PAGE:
The Tantalizing Promise of Promise Zones
On Thursday, January 9, President Obama spoke about how he plans to address challenges such as job creation, housing, law enforcement and education in the poorest communities. The speech set the tone for his remaining tenure and came almost 50 years to the day that President Lyndon Johnson announced his War on Poverty.
Obama proposed tax and regulatory-relief incentives in federally-sanctioned Promise Zones as a means of attracting capital and industry to poverty areas, including Indian reservations. This approach was pushed in the 1980s as Enterprise Zones by then-Congressman Jack Kemp (R-NY), but legislation was never enacted to make it a reality. Later the concept was bandied about and half-heartedly tried in the Clinton Administration as Empowerment Zones.
It appears to me that the Democrats’ names for such zones try to suggest something softer or more compassionate than the toughness and challenge inherent in terms like enterprise or capitalism. Thus the promise and potential of these zones lose their appeal and marketability in domestic and global economies. Instead of enterprise zones we get almost-pampering terminology like empowerment zones and promise zones.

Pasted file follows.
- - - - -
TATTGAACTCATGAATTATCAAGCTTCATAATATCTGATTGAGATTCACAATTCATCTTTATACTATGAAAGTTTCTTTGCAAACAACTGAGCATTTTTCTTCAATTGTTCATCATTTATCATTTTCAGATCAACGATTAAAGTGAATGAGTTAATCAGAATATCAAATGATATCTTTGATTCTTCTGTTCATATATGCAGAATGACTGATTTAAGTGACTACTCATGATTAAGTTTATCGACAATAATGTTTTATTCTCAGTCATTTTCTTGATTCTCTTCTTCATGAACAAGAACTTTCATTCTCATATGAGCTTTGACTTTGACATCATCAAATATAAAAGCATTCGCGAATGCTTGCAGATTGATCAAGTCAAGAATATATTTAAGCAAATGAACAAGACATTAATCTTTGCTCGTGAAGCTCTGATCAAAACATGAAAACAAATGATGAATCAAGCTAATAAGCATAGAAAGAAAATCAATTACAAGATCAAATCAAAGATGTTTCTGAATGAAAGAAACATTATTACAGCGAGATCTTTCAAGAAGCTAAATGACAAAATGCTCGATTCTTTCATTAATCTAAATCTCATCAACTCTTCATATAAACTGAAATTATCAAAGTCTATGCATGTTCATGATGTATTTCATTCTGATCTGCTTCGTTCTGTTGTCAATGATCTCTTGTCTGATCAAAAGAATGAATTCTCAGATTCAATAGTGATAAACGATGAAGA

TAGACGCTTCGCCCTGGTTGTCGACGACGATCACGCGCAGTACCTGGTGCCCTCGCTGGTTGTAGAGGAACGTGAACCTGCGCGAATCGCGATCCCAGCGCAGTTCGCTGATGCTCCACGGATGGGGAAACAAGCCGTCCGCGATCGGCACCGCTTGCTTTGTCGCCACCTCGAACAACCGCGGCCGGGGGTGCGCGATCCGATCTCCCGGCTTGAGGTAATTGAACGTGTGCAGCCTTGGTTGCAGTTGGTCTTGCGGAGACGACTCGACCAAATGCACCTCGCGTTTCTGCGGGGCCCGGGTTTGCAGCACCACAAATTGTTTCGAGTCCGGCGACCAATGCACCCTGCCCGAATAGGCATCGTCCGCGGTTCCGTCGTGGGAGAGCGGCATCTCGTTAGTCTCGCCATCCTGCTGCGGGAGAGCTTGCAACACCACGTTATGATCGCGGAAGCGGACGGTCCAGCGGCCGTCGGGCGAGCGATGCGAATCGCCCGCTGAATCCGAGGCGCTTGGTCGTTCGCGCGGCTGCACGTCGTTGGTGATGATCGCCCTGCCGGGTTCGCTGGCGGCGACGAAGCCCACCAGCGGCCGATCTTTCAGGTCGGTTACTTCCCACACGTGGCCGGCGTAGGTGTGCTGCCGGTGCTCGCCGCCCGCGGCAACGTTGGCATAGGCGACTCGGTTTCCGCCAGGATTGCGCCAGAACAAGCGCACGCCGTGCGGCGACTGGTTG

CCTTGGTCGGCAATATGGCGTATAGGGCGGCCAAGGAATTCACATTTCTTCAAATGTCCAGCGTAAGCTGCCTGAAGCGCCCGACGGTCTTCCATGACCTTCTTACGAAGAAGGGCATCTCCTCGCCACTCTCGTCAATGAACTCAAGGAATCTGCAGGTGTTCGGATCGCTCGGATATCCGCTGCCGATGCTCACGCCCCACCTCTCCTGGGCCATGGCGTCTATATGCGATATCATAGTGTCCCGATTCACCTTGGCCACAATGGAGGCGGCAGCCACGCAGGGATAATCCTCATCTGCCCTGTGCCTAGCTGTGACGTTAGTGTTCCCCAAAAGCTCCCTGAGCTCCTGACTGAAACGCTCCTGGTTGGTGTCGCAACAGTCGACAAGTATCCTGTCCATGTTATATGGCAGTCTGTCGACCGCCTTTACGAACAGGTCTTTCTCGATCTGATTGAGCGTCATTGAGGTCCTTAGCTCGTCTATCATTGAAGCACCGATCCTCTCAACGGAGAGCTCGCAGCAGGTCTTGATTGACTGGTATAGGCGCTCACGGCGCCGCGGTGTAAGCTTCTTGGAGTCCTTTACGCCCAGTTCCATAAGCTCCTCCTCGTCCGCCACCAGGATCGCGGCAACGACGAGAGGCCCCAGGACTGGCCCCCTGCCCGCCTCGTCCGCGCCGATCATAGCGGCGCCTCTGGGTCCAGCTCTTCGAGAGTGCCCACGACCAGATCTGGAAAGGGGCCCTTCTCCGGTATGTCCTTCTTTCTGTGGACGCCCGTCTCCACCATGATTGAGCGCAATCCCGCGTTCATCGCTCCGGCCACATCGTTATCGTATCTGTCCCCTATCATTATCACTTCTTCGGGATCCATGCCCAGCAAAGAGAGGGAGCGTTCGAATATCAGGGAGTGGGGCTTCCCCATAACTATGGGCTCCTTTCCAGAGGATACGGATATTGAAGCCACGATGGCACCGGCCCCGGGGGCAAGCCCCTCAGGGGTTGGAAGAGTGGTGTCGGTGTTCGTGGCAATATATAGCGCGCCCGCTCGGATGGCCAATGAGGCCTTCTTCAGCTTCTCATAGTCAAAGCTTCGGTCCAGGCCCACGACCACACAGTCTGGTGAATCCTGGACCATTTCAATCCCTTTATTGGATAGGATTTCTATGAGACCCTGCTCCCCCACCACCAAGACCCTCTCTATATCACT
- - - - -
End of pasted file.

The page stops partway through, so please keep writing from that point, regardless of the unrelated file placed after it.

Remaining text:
Development is difficult and tribes need to be aware of the challenges and have plans that would offer more than federally-granted tax relief to prospective capital and businesses to lure them to the reservations.
In the 1980s the Charles Trimble Company did several studies on tax- and regulatory-relief incentives to attract capital and industry to Indian reservations. These included Foreign Trade Zones, Mexico’s maquiladoras and other concepts of duty-free manufacturing to attract foreign and U.S. companies to utilize the zones to manufacture or assemble products on Indian reservations.
We were convinced that such a concept could work for Indian reservations, and we testified for passage of legislation, or inclusion of Indian reservations in Enterprise Zone legislation that was already in the Congressional hopper.